When my son was young he loved for us to read him Tintin comics. If you haven’t ever read them, I encourage you to check them out from your public library. As someone who abhors violence and guns, I found myself feeling really uncomfortable with the presence of guns in the comics. Tintin, an intrepid boy reporter, his allies, and adversaries, frequently fired guns at each other, although no one was ever shot nor did anyone die. The stories were entertaining, but I was afraid my four-year-old son would think guns were harmless—or worse, that their routine use was acceptable and justified.
I brought up my fear to him and my husband. My husband talked about his own toy gun play as a child in cowboy and army games with friends. He pointed out that he is a pacifist. Even more convincingly, at the tender age of four, our son adamantly and clearly explained that he knew the books were stories and that real guns were dangerous. Although I still had some trepidation, I put aside my anxiety and kept reading the comics to him. Some of my most cherished memories are of the many hours I spent enjoying Tintin stories with my son.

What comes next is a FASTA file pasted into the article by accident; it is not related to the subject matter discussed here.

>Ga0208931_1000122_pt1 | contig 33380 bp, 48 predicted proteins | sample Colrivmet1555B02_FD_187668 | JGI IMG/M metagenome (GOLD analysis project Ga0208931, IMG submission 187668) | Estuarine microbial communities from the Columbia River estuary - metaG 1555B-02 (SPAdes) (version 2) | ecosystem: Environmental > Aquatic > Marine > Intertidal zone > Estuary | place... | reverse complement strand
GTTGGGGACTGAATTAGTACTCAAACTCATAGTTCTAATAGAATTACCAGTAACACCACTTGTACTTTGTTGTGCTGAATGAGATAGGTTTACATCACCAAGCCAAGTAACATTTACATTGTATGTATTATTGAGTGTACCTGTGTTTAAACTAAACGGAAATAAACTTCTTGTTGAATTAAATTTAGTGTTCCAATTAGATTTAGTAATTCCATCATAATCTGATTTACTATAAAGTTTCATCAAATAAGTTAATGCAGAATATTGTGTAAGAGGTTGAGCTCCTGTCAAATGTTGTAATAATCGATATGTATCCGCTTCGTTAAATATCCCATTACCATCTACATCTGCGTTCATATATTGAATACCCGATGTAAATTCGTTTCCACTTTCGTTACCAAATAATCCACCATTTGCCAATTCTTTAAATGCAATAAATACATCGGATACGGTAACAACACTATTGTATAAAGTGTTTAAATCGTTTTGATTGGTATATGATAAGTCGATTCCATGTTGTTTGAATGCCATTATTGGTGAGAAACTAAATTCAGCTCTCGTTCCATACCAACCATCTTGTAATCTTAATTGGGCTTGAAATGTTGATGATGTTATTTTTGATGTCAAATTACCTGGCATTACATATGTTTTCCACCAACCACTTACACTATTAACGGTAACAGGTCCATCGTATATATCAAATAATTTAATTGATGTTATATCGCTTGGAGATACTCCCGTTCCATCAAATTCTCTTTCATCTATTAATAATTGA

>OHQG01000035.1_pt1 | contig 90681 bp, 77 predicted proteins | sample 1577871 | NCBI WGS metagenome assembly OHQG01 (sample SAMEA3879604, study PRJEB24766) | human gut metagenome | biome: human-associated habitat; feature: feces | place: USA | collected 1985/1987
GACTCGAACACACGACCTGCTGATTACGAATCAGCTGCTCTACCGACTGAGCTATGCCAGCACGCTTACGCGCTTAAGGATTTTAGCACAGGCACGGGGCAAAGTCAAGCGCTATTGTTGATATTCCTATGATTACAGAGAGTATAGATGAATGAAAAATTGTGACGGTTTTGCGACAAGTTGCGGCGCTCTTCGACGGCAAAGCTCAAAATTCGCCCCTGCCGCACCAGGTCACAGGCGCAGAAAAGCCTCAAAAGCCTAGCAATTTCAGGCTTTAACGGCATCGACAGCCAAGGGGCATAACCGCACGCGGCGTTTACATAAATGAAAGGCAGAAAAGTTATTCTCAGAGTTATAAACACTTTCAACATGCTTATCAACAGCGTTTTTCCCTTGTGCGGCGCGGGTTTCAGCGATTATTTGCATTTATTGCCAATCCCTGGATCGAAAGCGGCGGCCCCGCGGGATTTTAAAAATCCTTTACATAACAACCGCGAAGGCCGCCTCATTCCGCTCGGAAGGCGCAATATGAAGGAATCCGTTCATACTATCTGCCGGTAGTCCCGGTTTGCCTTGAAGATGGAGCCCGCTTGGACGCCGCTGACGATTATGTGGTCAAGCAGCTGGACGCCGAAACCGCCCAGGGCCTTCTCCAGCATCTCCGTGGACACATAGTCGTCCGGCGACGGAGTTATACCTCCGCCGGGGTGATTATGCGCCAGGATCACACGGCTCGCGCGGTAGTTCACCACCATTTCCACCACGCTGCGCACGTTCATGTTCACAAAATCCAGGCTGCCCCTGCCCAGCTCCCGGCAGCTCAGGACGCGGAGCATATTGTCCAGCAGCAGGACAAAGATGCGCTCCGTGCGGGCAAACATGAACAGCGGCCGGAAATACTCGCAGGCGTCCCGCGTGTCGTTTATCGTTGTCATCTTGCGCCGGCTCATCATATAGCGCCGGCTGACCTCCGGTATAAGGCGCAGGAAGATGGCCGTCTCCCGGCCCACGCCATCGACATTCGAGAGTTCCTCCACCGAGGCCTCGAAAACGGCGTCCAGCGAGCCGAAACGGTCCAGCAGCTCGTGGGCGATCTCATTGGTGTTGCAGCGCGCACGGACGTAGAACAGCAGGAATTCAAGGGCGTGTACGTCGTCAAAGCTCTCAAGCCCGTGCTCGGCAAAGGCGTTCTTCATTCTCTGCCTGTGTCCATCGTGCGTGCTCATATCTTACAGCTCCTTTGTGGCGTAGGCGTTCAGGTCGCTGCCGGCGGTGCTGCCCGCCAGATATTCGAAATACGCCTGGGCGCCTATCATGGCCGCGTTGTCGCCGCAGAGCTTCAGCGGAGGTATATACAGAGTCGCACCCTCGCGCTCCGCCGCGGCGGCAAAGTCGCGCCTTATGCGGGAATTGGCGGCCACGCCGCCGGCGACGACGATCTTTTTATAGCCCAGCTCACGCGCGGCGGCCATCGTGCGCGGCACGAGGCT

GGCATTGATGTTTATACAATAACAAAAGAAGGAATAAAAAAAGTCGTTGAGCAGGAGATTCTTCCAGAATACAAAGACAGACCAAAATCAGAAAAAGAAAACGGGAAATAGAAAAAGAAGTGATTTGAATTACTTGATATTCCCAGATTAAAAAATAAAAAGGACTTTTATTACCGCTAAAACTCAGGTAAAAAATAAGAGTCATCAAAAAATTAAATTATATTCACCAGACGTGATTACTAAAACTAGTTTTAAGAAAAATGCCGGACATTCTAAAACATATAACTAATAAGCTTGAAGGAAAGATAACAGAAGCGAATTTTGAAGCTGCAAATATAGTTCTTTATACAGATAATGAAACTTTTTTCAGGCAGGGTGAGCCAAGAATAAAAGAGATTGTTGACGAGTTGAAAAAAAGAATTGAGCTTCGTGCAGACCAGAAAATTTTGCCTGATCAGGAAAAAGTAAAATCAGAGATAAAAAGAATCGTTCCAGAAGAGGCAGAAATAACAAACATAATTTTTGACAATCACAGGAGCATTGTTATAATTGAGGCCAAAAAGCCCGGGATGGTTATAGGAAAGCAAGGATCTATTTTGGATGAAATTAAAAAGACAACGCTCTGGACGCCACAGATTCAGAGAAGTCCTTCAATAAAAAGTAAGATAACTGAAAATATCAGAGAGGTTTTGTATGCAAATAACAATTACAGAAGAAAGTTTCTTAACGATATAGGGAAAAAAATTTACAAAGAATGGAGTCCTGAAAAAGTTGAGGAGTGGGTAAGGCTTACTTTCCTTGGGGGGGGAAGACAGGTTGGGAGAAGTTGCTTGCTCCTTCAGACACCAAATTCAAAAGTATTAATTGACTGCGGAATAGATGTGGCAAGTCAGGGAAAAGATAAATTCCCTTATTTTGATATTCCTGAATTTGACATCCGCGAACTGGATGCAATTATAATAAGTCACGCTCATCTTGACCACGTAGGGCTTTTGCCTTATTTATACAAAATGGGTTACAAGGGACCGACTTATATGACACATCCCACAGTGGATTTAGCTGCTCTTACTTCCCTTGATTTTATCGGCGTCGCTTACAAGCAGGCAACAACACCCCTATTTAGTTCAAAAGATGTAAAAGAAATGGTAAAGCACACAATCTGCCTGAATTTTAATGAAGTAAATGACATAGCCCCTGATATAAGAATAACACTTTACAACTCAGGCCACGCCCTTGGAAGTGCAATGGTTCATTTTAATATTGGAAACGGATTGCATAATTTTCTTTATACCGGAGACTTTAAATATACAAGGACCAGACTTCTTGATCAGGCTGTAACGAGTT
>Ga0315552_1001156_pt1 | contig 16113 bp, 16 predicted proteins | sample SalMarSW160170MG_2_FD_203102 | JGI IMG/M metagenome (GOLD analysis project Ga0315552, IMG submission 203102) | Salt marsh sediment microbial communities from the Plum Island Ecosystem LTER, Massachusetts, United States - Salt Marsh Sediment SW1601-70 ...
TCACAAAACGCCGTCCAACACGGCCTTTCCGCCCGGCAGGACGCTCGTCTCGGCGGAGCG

Then, there was the issue of how our preschool-aged son handled money. To avoid his constant requests to buy him something every time we were in a store, we began giving him a dollar each week which he could spend on anything he wanted. In the beginning, he spent it quickly on small trinkets. It was really difficult to watch him spend money on what, to me, felt like junk. At first, I tried to dissuade him from buying things that I was certain would break or quickly become boring. (I fooled myself into believing I was protecting him from disappointment, but what I was really doing was anticipating his disappointment and protecting myself from feeling helpless and sad in the face of it.) My son was not easily dissuaded and bought cheap stuff anyway, for which I’m profoundly grateful.